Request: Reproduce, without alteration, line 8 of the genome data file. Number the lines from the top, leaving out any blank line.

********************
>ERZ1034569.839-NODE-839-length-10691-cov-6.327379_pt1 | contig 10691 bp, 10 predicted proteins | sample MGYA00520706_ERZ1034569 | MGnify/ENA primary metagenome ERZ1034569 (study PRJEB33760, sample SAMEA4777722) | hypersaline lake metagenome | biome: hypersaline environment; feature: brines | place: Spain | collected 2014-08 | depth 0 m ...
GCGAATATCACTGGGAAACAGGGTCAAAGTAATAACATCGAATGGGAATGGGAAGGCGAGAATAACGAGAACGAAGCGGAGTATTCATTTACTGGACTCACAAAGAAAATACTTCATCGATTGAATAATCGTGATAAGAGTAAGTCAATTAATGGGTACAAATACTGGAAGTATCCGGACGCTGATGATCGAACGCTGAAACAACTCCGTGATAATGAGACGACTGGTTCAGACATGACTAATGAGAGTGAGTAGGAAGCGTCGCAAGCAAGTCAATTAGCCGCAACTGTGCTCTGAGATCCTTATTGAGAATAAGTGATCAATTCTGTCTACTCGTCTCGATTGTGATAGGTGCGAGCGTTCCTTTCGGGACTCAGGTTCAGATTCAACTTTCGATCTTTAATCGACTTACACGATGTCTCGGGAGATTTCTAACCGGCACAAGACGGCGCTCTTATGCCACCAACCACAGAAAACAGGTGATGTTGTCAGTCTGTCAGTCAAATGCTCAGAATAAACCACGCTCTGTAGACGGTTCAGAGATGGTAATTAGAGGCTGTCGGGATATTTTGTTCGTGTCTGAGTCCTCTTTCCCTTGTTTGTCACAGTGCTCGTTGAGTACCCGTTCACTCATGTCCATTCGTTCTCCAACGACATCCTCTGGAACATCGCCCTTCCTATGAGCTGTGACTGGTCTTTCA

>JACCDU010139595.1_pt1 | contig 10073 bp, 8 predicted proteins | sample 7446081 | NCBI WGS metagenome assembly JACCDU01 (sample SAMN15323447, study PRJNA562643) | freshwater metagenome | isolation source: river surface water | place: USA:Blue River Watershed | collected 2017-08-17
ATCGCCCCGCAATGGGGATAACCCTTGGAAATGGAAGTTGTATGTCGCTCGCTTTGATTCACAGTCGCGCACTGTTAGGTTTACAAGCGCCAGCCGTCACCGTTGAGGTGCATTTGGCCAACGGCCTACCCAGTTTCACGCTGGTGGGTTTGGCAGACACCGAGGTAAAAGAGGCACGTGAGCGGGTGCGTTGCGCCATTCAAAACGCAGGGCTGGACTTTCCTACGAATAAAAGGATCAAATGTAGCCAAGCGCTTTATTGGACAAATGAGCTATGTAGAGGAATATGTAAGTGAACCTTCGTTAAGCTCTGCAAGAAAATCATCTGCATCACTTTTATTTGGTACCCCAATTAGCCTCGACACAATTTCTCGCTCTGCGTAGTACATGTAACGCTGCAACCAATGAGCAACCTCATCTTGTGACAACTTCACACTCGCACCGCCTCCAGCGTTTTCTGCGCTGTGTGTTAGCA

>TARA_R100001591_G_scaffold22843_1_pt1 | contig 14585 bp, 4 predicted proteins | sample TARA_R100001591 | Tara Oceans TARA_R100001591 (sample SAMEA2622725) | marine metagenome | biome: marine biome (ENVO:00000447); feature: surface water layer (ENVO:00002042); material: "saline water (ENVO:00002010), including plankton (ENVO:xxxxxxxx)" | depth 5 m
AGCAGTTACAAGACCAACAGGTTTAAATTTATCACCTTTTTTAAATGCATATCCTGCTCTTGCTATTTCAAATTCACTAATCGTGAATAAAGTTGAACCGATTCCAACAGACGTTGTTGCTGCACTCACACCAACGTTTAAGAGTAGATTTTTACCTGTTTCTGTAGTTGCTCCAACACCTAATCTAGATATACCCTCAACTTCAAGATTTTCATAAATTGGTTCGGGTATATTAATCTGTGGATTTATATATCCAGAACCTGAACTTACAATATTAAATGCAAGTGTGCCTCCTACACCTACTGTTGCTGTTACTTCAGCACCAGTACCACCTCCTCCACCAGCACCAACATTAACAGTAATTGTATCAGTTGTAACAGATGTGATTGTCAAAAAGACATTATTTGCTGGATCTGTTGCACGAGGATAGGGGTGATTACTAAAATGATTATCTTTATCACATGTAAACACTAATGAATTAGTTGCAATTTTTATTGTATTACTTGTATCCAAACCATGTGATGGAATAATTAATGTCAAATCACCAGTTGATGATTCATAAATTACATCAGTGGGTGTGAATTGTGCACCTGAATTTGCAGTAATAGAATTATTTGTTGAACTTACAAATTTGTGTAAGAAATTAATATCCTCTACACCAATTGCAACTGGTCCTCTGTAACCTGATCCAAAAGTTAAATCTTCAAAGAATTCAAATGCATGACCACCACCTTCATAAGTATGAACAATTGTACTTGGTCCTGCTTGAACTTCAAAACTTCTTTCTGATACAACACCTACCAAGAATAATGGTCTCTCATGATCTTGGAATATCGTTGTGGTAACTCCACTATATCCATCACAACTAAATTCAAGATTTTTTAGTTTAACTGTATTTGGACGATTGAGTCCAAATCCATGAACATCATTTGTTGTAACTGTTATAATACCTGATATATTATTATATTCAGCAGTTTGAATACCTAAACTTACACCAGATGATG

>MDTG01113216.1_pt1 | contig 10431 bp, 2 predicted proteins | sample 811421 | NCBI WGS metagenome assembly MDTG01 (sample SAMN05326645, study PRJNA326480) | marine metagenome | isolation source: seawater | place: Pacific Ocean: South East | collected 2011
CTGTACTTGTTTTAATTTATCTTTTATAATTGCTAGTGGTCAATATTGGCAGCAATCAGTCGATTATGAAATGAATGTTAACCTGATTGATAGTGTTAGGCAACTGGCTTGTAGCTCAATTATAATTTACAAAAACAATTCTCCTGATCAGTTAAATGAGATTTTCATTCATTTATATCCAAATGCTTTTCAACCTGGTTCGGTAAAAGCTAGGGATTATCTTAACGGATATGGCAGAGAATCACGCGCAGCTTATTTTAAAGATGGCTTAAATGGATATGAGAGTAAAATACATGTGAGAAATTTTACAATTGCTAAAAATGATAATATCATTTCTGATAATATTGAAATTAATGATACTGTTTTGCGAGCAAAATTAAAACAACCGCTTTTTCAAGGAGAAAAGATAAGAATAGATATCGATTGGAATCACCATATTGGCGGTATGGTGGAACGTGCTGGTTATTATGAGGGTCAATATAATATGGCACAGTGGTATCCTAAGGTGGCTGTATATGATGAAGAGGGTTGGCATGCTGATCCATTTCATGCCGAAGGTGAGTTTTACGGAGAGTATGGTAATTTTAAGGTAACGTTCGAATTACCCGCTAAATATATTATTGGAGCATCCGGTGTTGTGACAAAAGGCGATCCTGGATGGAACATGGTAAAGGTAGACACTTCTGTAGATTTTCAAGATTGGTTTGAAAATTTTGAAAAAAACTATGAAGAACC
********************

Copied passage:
CTGTACTTGTTTTAATTTATCTTTTATAATTGCTAGTGGTCAATATTGGCAGCAATCAGTCGATTATGAAATGAATGTTAACCTGATTGATAGTGTTAGGCAACTGGCTTGTAGCTCAATTATAATTTACAAAAACAATTCTCCTGATCAGTTAAATGAGATTTTCATTCATTTATATCCAAATGCTTTTCAACCTGGTTCGGTAAAAGCTAGGGATTATCTTAACGGATATGGCAGAGAATCACGCGCAGCTTATTTTAAAGATGGCTTAAATGGATATGAGAGTAAAATACATGTGAGAAATTTTACAATTGCTAAAAATGATAATATCATTTCTGATAATATTGAAATTAATGATACTGTTTTGCGAGCAAAATTAAAACAACCGCTTTTTCAAGGAGAAAAGATAAGAATAGATATCGATTGGAATCACCATATTGGCGGTATGGTGGAACGTGCTGGTTATTATGAGGGTCAATATAATATGGCACAGTGGTATCCTAAGGTGGCTGTATATGATGAAGAGGGTTGGCATGCTGATCCATTTCATGCCGAAGGTGAGTTTTACGGAGAGTATGGTAATTTTAAGGTAACGTTCGAATTACCCGCTAAATATATTATTGGAGCATCCGGTGTTGTGACAAAAGGCGATCCTGGATGGAACATGGTAAAGGTAGACACTTCTGTAGATTTTCAAGATTGGTTTGAAAATTTTGAAAAAAACTATGAAGAACC